I was especially drawn to the “Bear River in Danger” article by Clyde Prout in News from Native California because it addresses the meaning of “home.” The writer points out, “We had a house…, but it wasn’t until I was older that I began to understand what [was] truly meant by ‘home.'”
Reading this, I realized how my background—having been categorized by the government as a “Displaced Person” in the 1950s—caused my search for “home” to unfold in painfully disorienting ways. Which is why it has been a blessing, for the last 20 years, to have had easy access to nature and wildlife, which promotes a sense of healing continuity for me.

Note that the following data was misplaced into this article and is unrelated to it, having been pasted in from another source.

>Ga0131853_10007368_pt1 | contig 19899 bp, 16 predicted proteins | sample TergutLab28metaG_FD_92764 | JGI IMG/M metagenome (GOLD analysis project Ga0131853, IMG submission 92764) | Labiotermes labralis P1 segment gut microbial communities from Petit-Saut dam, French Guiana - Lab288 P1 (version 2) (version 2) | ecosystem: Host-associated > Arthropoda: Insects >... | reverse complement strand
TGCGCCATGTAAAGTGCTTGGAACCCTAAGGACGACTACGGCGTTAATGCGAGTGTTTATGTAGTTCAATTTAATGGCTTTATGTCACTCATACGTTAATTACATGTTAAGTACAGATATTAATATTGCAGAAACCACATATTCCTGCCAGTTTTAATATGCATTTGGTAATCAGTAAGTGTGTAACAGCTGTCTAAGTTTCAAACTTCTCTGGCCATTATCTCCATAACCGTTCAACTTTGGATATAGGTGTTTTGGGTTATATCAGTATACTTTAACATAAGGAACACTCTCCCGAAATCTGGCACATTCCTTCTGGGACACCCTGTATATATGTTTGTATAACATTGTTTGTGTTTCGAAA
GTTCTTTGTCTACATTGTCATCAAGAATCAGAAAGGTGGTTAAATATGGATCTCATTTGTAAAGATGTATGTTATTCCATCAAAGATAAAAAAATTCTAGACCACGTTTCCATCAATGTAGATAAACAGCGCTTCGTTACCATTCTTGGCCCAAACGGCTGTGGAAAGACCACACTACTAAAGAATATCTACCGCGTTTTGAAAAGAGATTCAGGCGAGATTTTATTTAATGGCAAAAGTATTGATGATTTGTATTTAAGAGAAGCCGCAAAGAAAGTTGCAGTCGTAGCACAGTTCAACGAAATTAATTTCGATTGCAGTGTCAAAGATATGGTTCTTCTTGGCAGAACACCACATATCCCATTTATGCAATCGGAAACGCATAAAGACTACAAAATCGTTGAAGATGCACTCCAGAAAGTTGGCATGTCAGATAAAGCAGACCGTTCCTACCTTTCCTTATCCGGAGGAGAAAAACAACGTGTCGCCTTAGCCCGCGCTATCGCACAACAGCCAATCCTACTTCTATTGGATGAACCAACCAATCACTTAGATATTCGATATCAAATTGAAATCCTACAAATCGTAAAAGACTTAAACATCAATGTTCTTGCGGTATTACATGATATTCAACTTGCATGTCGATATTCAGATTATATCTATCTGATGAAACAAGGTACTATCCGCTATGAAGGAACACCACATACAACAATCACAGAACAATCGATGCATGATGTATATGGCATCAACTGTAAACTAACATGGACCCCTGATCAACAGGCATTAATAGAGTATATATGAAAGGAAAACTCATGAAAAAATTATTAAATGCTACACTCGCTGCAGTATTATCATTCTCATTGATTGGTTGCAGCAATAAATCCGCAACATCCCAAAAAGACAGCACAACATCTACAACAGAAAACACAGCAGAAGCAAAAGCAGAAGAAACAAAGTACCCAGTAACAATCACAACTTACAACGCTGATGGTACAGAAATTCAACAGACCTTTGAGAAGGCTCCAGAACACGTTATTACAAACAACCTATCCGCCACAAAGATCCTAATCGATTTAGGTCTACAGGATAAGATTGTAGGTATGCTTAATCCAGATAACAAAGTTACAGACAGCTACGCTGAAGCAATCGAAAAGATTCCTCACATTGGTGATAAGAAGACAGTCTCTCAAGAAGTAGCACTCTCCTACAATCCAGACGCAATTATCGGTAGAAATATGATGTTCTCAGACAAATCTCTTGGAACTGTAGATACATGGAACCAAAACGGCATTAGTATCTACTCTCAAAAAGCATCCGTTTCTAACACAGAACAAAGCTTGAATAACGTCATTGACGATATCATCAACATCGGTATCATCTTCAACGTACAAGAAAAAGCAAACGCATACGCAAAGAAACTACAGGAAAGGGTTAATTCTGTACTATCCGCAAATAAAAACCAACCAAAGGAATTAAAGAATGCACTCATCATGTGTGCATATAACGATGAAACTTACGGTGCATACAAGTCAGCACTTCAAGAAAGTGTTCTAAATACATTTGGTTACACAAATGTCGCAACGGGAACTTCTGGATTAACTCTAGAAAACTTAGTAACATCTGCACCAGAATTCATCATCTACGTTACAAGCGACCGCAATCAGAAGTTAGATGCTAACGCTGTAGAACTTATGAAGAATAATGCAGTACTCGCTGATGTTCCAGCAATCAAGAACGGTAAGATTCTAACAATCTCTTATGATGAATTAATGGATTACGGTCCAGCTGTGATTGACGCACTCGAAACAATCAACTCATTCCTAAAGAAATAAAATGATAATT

The deer trail within sight of our home, for example, well used from before my life time, creates delightful and instructive interactions. And so nature freely provides a larger perspective for our journey on this planet. During difficult times, especially, finding ways to move from disconnection to connection seems ever more important.
(c) April/May, 2018